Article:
De Blasio will run for NYC mayor
NEW YORK -- New York City Public Advocate Bill de Blasio announced on Sunday his bid for the mayor’s seat, promising to pay attention to working-class New Yorkers he says have been ignored or "priced out" under Mayor Michael Bloomberg.
The 51-year-old Democrat made the announcement outside his home in Brooklyn’s Park Slope, with the slogan: "We only succeed if we leave no New Yorker behind." He said he’ll conduct a "true citywide campaign," starting Monday in all five boroughs.
De Blasio said some of the billionaire mayor’s policies have been good, but not for many middle-class New Yorkers. He noted that one in five city residents live in poverty.
"Let’s be honest about where we are today: a city that in too many ways has become a tale of two cities, a place where City Hall too often has catered to the interests of the elite rather than the needs of everyday New Yorkers," de Blasio said. "So many middle-class New Yorkers have been ignored and priced out."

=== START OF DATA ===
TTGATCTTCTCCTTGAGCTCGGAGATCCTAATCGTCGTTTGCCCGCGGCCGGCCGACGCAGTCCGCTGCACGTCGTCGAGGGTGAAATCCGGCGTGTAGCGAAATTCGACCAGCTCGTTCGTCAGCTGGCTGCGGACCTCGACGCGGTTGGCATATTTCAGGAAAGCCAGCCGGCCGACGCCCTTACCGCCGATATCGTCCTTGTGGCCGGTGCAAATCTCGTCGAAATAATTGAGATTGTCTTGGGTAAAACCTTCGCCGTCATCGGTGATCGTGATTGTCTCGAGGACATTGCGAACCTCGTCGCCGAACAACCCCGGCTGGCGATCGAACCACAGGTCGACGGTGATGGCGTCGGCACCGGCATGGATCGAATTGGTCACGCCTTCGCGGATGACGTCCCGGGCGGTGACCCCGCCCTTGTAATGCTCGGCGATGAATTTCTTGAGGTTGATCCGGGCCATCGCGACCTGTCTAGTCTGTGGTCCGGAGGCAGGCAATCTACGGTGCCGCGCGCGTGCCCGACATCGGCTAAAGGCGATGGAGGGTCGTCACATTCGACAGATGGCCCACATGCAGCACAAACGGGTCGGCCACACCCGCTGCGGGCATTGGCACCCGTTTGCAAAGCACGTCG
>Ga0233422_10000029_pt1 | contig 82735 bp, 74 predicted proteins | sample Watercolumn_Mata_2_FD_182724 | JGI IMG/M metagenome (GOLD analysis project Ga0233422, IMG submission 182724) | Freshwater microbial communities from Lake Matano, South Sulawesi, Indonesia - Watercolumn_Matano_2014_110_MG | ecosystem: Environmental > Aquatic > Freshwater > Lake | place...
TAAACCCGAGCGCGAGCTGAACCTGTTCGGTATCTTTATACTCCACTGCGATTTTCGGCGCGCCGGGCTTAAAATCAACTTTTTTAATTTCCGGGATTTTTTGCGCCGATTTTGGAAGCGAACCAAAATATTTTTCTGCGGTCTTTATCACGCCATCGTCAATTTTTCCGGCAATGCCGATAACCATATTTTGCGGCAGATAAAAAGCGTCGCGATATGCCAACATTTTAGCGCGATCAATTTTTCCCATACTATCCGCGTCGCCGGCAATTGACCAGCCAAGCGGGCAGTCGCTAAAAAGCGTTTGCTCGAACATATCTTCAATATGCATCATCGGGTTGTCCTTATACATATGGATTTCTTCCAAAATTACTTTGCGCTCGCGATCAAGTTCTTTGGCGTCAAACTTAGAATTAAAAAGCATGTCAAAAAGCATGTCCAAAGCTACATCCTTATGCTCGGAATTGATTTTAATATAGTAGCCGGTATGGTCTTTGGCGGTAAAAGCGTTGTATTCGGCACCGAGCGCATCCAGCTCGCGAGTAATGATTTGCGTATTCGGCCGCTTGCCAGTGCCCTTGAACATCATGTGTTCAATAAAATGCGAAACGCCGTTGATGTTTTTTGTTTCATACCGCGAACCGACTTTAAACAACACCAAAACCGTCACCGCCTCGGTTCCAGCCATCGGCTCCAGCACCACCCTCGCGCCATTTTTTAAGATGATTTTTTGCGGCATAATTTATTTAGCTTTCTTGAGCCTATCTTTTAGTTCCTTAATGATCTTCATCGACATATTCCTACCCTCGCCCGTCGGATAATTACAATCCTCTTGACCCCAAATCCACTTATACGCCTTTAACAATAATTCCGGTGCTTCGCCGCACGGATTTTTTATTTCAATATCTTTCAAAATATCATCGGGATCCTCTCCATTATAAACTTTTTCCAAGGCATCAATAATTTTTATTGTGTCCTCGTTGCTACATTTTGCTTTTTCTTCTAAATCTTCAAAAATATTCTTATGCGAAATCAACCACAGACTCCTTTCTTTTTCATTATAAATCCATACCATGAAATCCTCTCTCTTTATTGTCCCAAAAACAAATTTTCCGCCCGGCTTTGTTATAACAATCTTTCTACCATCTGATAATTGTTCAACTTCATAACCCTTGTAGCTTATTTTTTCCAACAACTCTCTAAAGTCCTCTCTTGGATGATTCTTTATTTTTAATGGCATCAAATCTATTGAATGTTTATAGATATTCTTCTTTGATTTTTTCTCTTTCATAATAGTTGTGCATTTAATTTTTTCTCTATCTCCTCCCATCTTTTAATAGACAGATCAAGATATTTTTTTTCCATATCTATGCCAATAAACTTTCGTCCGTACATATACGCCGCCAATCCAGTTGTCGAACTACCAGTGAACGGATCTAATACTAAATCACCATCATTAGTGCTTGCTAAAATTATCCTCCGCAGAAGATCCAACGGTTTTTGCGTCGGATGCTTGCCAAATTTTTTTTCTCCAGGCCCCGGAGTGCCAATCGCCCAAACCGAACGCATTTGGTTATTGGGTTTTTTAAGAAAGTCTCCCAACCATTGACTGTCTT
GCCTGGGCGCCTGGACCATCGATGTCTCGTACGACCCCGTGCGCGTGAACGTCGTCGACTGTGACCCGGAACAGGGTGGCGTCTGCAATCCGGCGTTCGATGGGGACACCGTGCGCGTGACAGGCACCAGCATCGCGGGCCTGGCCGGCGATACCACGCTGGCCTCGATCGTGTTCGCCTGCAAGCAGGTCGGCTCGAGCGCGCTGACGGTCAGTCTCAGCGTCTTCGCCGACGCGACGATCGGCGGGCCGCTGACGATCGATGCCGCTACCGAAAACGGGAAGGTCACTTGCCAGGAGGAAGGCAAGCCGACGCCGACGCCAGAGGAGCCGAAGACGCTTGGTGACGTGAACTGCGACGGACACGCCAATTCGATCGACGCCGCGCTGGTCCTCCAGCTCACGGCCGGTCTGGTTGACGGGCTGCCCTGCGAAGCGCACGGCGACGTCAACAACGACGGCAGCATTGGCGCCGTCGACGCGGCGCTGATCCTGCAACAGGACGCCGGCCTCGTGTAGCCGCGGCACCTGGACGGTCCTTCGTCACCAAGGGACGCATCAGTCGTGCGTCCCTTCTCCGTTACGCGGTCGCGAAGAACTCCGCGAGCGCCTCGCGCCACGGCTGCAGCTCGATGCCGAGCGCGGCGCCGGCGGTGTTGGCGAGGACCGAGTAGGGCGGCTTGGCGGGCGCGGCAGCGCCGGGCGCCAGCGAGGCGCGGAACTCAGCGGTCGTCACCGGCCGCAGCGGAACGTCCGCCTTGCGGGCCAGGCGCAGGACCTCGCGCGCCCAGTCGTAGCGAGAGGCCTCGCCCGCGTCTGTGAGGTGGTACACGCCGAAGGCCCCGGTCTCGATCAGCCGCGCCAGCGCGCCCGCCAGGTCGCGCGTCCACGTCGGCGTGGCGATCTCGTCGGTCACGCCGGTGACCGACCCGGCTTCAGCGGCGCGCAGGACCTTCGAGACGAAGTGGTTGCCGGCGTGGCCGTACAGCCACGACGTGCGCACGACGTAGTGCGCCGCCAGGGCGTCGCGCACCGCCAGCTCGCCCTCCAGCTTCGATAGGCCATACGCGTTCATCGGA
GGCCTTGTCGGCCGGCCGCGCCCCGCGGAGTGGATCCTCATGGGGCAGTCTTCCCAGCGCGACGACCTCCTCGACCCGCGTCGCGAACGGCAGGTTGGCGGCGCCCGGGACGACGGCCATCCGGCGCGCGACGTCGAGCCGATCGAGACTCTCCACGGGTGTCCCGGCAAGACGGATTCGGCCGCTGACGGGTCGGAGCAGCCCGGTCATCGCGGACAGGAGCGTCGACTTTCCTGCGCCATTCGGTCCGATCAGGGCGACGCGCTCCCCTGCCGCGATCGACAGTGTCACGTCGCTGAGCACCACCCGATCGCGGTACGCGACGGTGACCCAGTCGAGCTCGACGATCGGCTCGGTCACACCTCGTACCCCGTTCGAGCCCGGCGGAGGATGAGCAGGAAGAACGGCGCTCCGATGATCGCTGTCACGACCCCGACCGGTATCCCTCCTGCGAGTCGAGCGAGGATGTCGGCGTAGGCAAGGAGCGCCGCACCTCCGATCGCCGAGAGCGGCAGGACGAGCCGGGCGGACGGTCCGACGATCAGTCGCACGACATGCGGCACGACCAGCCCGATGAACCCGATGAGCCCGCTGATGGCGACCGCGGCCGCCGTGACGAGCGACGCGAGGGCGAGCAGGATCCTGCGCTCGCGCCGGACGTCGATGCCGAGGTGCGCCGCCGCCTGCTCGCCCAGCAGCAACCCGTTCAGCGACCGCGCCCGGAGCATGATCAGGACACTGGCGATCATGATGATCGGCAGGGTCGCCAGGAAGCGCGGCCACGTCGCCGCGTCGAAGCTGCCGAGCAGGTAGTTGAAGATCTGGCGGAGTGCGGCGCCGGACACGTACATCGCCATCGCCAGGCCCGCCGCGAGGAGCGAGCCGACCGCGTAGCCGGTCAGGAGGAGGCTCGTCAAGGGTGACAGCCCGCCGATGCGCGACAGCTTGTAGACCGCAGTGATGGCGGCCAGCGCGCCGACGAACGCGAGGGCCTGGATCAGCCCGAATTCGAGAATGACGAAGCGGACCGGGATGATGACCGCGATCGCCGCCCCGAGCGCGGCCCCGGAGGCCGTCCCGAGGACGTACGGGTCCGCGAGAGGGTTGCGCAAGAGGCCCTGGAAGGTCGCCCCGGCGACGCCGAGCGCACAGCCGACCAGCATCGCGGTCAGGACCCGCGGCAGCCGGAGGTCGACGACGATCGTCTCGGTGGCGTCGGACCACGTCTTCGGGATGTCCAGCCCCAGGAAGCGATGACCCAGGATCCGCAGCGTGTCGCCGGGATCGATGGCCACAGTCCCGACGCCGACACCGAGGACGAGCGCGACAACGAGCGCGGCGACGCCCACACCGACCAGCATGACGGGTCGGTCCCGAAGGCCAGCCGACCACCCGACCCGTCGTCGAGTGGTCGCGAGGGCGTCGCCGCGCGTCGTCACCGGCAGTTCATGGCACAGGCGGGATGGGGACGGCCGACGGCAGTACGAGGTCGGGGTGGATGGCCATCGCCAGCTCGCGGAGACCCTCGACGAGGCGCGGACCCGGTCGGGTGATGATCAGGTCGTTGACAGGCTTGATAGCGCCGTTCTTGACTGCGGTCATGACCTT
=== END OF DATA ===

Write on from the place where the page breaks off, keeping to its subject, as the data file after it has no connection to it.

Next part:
The city’s public advocate serves as a direct link between the electorate and city government, effectively acting as an ombudsman or "watchdog" for New Yorkers. De Blasio was elected to the office in 2009, and has helped stop teacher layoffs and save neighborhood schools Bloomberg tried to close.
With Bloomberg’s 12-year tenure ending next January, the field for November’s election includes City Council Speaker Christine Quinn and former city comptroller Bill Thompson, both Democrats. Republican Joe Lhota, former chairman of the Metropolitan Transportation Authority, has announced he’s running. City Comptroller John Liu, also a Republican, is expected to join the race.
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